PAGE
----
Your best base for exploring the Acoma and Laguna pueblos, as well as the El Malpais and El Morro National Monuments, is the town of Grants, 1 1/4 hours west of Albuquerque on I-40 west.
The spectacular Acoma Sky City, a walled adobe village perched high atop a sheer rock mesa 367 feet above the 6,600-foot valley floor, is said to have been inhabited at least since the 11th century -- it's the longest continuously occupied community in the United States. Native history says it has been inhabited since before the time of Christ. Both the pueblo and its mission church of San Esteban del Rey are National Historic Landmarks. When Coronado visited in 1540, he suggested that Acoma was "the greatest stronghold in the world"; those who attempt to follow the cliffside footpath down after their guided tour, rather than take the bus back down, may agree.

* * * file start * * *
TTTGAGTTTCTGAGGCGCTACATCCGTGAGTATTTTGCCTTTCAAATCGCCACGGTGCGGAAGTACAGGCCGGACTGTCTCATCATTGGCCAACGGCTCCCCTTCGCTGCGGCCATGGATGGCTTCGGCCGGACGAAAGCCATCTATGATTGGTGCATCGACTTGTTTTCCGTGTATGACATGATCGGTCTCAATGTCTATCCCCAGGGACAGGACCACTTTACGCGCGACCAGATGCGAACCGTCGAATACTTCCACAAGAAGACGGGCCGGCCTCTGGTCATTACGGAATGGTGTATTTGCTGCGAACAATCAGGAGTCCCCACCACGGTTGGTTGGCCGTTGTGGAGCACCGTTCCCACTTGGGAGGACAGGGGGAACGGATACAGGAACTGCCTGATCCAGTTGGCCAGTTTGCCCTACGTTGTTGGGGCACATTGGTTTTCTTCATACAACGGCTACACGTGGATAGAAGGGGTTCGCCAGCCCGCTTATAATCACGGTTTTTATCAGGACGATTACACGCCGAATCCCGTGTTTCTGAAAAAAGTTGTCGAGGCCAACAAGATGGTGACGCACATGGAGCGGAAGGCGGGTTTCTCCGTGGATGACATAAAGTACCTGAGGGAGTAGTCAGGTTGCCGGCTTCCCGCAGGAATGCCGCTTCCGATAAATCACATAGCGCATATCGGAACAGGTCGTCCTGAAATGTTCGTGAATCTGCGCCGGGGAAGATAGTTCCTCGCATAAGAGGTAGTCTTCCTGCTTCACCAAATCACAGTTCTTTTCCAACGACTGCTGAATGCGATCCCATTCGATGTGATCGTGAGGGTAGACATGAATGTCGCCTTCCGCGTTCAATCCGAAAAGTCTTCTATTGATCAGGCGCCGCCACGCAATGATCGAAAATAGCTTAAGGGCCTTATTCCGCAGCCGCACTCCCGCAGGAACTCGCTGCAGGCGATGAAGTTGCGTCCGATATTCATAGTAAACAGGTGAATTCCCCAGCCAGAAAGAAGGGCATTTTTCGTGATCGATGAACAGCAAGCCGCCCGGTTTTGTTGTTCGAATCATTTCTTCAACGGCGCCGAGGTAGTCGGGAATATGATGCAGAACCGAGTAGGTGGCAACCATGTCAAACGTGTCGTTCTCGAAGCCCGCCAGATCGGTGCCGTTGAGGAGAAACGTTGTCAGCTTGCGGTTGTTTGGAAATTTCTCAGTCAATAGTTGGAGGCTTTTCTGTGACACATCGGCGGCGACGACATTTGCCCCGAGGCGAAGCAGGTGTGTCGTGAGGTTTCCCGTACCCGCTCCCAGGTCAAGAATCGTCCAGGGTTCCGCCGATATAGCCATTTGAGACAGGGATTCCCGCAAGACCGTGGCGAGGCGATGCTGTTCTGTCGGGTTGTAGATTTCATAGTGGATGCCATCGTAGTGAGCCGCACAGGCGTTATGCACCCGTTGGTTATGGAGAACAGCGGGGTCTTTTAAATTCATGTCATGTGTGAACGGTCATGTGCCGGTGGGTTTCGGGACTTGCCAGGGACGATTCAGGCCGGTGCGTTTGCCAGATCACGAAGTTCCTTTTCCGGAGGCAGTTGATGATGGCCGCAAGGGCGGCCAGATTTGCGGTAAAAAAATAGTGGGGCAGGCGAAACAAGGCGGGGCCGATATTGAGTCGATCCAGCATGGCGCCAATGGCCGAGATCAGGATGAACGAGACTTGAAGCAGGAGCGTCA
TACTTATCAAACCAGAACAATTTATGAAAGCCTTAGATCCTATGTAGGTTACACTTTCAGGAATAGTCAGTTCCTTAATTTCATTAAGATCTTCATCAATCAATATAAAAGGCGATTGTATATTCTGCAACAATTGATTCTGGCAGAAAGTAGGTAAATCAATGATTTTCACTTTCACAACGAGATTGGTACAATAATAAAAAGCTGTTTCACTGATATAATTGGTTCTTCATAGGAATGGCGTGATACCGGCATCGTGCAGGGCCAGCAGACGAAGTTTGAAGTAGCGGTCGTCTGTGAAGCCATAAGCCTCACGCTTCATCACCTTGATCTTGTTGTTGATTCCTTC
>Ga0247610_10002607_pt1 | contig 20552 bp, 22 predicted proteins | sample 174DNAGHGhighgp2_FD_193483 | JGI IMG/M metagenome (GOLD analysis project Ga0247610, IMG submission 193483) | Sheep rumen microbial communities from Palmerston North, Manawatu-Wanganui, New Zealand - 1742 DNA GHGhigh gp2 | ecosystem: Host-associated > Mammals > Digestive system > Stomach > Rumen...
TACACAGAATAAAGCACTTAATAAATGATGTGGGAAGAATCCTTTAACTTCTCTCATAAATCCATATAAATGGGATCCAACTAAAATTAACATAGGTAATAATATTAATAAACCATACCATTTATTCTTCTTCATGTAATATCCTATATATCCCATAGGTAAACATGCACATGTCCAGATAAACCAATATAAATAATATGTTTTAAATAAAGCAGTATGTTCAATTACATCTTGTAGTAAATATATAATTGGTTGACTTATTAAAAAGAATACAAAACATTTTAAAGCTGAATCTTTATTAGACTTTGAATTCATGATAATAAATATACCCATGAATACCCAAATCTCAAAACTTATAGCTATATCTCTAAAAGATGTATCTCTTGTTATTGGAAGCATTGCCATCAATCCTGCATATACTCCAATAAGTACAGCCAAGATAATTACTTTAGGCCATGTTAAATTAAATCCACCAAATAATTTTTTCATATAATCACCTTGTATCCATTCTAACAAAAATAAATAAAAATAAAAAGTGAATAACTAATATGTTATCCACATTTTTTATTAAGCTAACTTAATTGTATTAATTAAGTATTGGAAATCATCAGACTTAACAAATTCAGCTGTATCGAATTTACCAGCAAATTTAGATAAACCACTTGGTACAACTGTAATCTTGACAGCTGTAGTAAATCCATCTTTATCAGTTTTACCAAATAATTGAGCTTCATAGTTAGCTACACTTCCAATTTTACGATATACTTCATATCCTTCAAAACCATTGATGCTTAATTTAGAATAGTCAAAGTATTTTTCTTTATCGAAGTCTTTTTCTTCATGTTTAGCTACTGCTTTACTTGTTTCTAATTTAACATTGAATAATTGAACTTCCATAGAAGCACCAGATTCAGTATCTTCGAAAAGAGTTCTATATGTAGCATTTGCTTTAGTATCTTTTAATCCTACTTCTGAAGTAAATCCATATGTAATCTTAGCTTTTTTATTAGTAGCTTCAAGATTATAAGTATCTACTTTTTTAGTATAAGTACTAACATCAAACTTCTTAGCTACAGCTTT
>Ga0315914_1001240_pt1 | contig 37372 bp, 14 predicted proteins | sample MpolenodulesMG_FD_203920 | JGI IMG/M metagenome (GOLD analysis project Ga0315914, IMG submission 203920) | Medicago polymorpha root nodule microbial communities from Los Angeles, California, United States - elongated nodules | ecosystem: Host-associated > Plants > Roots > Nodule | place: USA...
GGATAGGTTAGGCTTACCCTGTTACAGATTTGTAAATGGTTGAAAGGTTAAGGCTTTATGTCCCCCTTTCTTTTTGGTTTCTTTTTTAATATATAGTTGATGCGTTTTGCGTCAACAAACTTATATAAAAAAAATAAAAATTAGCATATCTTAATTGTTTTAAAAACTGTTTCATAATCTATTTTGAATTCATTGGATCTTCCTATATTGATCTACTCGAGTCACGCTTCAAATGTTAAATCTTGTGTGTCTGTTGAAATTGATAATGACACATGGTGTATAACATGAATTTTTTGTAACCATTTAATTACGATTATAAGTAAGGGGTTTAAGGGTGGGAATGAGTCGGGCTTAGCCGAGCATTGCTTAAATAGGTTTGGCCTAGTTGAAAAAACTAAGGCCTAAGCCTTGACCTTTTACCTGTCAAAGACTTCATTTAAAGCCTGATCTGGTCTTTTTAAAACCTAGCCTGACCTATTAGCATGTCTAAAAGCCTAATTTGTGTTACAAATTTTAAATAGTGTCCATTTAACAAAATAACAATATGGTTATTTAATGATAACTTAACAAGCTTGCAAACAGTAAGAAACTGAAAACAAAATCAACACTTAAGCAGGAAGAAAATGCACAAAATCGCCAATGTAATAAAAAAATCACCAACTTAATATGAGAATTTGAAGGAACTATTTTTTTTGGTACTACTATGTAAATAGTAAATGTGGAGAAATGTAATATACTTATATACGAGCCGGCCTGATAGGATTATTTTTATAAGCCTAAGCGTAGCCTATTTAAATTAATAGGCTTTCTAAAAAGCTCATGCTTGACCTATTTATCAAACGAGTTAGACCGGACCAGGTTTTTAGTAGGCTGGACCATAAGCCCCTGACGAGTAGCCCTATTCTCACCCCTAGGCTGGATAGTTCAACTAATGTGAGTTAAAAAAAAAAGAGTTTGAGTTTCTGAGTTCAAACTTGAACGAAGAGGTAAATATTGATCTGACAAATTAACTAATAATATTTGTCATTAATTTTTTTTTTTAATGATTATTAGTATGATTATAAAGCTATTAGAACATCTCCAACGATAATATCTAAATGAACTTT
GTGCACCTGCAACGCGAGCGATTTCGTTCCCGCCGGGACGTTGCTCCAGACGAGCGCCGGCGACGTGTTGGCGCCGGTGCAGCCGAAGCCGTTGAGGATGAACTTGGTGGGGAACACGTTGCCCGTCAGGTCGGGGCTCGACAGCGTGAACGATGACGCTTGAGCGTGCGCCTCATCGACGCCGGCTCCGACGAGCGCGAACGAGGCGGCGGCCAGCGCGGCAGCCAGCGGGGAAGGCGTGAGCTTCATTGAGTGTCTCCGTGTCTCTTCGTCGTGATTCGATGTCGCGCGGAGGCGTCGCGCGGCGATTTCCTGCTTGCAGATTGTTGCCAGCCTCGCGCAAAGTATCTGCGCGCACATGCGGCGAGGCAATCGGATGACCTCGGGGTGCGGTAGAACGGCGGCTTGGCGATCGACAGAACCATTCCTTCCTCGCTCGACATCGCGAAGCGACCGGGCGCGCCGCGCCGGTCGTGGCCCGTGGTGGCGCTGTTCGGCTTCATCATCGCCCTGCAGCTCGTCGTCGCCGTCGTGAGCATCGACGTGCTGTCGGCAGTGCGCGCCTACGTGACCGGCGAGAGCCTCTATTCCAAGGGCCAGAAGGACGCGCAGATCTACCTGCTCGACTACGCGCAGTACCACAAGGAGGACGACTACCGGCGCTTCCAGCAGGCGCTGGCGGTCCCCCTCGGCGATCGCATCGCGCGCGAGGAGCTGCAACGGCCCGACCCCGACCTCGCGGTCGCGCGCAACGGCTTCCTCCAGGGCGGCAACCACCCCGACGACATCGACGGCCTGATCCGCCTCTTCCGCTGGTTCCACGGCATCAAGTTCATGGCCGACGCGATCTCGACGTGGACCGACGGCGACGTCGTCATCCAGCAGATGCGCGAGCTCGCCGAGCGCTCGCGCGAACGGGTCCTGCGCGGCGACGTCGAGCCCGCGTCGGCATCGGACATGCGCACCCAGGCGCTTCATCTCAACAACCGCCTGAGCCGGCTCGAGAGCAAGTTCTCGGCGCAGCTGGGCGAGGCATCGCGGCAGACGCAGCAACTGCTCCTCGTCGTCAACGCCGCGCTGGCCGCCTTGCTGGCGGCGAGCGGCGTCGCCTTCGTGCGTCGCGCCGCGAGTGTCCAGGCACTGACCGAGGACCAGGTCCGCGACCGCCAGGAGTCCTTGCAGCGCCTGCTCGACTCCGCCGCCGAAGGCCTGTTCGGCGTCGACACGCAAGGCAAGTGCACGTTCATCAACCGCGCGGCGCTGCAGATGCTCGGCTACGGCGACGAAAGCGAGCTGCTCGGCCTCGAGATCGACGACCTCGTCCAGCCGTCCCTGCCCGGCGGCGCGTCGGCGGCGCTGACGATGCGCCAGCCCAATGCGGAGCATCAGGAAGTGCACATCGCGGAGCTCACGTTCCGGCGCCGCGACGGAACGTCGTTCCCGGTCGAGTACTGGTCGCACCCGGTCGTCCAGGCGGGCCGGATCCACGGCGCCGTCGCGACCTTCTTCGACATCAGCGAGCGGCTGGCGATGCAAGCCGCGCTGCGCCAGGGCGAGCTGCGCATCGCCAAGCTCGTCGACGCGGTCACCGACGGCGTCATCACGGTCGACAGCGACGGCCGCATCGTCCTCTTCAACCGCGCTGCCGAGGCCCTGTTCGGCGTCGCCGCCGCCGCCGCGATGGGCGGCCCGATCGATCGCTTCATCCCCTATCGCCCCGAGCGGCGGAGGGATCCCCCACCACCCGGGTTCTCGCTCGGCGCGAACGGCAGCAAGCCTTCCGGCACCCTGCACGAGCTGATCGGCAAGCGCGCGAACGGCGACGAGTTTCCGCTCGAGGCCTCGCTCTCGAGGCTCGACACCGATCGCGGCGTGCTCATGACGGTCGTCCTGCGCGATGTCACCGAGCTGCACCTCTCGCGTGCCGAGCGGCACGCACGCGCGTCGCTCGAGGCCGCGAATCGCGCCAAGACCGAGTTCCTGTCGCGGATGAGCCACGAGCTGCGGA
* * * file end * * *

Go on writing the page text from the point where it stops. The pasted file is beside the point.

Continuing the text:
About 50 to 75 Keresan-speaking Acoma (pronounced Ack-oo-mah) reside year-round on the 70-acre mesa top. Many others maintain ancestral homes and occupy them during ceremonial periods. The terraced three-story buildings face south for maximum exposure to the winter sun. Most of Sky City's permanent residents make their living off the throngs of tourists who flock here to see the magnificent church, built in 1639 and containing numerous masterpieces of Spanish colonial art, and to purchase the thin-walled white pottery with brown-and-black designs for which the pueblo is famous.
Many Acomas work in Grants, 15 miles west of the pueblo; in Albuquerque; or for one of Acoma's business enterprises, such as Sky City Casino. Others are cattle ranchers and farm individual family gardens.